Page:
Has the 'Right to be Forgotten' itself been forgotten?


A few years ago, the ’Right to be Forgotten’ was all the rage. It seemed that wherever you looked in the media law landscape, the European courts were developing this concept as an adjunct to privacy and data protection laws.

And then in 2018, along came the General Data Protection Regulation ("GDPR"), which included Article 17 - the Right to Erasure (aka the Right to be Forgotten). The GDPR was incorporated into UK law by the Data Protection Act 2018.

The GDPR was widely publicised at the time, and some of us (well, me) expected that editors would be receiving a fair number of requests for erasure. And in preparation for the expected flood of applications, familiarising ourselves with the journalism exemption contained in Article 85 of the GDPR became a priority. The UK version of Article 85 became part of UK domestic law by being included in Schedule 2 of the 2018 Act.

And what happened? Well, not a lot. Various publishers received occasional requests for erasure, but as time went by, the trickle of applications dried up. Had the ’Right to be Forgotten’ itself been forgotten? Until last week, I would have said "yes, probably".

So what happened last week? Well, in two different parts of the country, two editors received erasure requests. Like buses, you don’t see one for years and then two come along at the same time.

It was interesting to compare the applications. The first was analytical and detailed. It identified the URLs of five articles and six images that had been published a few years ago, as part of a report of a civil case in which the applicant had been a witness. The applicant asserted the right to erasure contained in Article 17, and (fairly aggressively) stated that the publisher had no option but to comply with the request. Funnily enough, the applicant did not feel the need to mention Article 85 or Schedule 2 of the 2018 Act.

The second application was quite different. It was a request by the mother of a teenager who had been convicted of a knife crime three years ago (so it had not become a spent conviction), for the report of his arrest and charge to be taken down. She said her son had turned his life around and was now a respectable, upstanding, member of his local community. Her request was simply based on a desire to improve her son’s prospects, but the legal basis was clear: unknowingly, she was making an erasure request.

The legal response in both instances was the same: both editors would be entitled to reject both requests by relying on the journalism exemption.

So, what exactly does the journalism exemption say?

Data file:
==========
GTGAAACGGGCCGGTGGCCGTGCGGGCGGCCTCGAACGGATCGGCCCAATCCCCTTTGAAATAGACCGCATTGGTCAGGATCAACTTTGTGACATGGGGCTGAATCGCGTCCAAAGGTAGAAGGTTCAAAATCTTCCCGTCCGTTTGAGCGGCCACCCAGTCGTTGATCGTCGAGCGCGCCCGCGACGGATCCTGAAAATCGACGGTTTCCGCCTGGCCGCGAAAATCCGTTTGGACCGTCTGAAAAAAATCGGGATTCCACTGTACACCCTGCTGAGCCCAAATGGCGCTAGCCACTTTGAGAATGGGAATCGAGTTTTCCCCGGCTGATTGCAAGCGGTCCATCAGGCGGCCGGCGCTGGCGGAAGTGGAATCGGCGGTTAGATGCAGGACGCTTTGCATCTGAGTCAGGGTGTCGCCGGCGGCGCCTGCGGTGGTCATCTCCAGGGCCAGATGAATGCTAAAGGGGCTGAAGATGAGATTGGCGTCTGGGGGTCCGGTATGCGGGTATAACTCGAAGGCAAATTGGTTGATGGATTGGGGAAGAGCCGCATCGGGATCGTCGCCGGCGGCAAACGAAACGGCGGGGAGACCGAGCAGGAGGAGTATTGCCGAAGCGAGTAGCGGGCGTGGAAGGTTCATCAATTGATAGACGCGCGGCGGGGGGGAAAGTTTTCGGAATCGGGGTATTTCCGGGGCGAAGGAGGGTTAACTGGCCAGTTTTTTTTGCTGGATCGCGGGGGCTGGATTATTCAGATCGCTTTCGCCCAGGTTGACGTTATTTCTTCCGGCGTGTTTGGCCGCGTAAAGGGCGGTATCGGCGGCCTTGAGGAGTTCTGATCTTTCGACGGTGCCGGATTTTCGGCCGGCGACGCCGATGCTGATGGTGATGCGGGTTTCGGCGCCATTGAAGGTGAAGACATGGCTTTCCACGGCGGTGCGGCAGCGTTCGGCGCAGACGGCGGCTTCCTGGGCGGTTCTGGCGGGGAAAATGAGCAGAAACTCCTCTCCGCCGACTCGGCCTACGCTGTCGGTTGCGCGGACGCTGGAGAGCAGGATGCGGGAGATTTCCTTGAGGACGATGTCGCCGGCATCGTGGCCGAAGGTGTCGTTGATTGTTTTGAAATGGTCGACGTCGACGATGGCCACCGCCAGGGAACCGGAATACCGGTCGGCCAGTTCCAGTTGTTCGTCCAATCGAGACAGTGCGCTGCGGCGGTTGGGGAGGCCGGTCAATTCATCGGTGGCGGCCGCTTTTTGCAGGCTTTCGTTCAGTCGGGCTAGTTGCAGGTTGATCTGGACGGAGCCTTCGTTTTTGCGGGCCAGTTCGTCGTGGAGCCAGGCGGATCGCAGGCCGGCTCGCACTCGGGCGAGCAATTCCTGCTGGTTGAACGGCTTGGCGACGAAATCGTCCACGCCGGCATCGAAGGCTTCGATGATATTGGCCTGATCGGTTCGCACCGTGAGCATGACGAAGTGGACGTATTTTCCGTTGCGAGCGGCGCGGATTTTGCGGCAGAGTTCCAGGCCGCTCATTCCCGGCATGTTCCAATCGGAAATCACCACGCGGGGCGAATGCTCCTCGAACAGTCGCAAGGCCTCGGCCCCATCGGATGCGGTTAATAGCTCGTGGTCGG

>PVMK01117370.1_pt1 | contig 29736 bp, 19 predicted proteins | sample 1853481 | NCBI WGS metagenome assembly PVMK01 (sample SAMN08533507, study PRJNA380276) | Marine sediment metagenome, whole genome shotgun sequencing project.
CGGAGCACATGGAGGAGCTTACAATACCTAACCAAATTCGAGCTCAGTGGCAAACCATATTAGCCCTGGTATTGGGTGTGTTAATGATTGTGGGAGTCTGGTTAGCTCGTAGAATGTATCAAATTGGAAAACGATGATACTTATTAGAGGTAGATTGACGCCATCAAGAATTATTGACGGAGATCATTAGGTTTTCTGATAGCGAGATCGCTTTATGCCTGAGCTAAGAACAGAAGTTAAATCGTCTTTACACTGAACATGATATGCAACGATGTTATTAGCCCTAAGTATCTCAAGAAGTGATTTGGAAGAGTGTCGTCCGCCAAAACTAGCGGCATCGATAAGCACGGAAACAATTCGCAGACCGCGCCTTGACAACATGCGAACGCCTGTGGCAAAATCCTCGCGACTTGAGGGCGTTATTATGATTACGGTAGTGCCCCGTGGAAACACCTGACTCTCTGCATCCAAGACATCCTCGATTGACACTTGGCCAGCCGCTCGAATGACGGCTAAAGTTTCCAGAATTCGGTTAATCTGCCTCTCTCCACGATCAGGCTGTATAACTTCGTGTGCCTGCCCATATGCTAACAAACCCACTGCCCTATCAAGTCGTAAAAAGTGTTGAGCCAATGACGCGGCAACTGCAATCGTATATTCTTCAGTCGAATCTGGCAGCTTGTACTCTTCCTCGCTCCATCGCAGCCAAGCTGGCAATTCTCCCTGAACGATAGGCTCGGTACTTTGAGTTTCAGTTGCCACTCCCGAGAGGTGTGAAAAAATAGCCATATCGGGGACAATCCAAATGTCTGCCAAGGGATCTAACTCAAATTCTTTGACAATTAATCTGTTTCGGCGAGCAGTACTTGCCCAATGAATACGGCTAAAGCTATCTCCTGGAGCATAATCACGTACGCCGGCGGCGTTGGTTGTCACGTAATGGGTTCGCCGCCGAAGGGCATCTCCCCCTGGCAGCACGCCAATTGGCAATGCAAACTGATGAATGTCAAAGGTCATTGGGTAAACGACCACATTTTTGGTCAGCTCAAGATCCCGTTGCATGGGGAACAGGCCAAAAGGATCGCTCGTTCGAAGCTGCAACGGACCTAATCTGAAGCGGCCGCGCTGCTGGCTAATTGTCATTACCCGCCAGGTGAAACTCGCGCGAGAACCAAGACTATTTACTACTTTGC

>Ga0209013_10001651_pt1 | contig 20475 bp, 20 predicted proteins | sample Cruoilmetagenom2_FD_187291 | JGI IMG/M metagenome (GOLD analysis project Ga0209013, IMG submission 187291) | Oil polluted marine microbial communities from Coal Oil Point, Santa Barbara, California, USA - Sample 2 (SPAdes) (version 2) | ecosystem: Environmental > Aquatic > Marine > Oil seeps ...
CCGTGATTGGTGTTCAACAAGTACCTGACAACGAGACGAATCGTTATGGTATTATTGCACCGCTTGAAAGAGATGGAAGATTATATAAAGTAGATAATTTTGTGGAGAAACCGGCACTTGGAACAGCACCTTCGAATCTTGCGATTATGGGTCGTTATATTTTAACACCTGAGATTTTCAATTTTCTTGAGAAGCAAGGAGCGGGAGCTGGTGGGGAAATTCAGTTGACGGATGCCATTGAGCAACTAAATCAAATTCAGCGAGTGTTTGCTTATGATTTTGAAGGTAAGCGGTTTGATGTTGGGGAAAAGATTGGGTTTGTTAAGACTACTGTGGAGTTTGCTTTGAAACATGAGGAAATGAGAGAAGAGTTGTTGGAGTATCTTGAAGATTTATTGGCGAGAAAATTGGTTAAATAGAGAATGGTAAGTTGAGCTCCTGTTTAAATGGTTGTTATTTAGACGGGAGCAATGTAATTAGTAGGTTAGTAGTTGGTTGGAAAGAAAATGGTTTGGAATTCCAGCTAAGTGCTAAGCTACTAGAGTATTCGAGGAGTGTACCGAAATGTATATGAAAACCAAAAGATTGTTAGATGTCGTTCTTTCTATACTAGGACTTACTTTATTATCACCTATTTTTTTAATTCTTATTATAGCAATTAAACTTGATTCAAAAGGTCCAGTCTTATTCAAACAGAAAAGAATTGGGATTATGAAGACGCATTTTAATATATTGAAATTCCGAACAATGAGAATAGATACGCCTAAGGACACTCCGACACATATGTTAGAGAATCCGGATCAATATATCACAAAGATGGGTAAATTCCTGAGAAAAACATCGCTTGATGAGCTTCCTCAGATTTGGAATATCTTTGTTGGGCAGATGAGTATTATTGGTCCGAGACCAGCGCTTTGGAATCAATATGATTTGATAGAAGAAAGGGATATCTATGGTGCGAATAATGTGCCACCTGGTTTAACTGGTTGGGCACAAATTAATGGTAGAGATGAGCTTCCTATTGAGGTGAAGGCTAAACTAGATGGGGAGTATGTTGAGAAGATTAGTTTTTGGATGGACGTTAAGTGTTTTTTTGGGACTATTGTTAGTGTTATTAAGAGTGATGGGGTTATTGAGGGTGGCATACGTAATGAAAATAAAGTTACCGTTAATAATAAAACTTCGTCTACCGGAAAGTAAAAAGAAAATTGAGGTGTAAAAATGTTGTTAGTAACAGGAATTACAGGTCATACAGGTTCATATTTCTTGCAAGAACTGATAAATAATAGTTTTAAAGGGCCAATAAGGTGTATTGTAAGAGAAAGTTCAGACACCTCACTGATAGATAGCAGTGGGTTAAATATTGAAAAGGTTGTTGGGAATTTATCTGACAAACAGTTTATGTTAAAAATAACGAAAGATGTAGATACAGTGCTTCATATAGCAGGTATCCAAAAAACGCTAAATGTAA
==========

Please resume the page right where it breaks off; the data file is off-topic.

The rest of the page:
The relevant provision in the Schedule to the Act begins by setting out the conditions that a journalist/publisher must satisfy:

  1. use personal information about a living individual for a journalistic purpose;
  2. hold the information with a view to the publication of journalistic material (which includes holding it after publication);
  3. reasonably believe publication would be in the public interest;
  4. reasonably believe that complying with the erasure request would be incompatible with your journalistic purpose.
  5. form, and be able to demonstrate, a reasonable belief that publication would be in the public interest and that complying with an erasure request would be incompatible with your journalistic purpose;
  6. have regard to specifically identified industry codes or guidelines that are relevant to you; and
  7. consider the general special public interest in freedom of expression and information.

Condition 6 is interesting. The Act refers only to the BBC Guidelines and Ofcom Broadcasting Code, and to the Editors’ Code of Practice. There’s no mention of IMPRESS. So to rely on the exemption, members of IPSO have to bear in mind the Editors’ Code, but members of IMPRESS are not obliged to consider its Standards Code.

These seven conditions (six for IMPRESS members) are fairly onerous, and although there is not much case law about the journalism exemption, it’s clear that the Courts will ensure that each condition has been met. "Reasonable belief", in particular, is not a foregone conclusion.

Moving on, you have satisfied all these conditions, and the journalism exemption is available to you. Congratulations - but then what?

Well, what the journalism exemption does not do is give journalists a blanket exemption from the whole of the Data Protection Act 2018 and the GDPR. But it does exempt journalists from 21 obligations which are specified in the GDPR, which cover a range of requirements, from lawfulness to criminal convictions to the notification of data breaches.

And crucially for present purposes, the right to erasure is excluded.

It was on this basis that both editors were advised last week that the two requests for erasure could lawfully be rejected.

Of course, the law is one thing; reality is another. As a former Lord Chief Justice once said: "lawyers advise; editors edit". So just because an erasure request may lawfully be rejected, that doesn’t mean you have to do so. There may be any number of commercial, editorial, local, reasons why an editor may want to comply with an erasure request, despite being legally entitled to decline. It’s all part and parcel of having to make tough editorial decisions.

And finally, to return to my original question (has the ’Right to be Forgotten’ itself been forgotten?), the answer is clearly ’no’. Those who feature in your stories may not exercise the right very frequently, but it’s still there, ready to catch out the unwary.

This is why the journalism exemption remains an important legal shield for all journalists and publishers. Dusting it off from time to time is a good thing!

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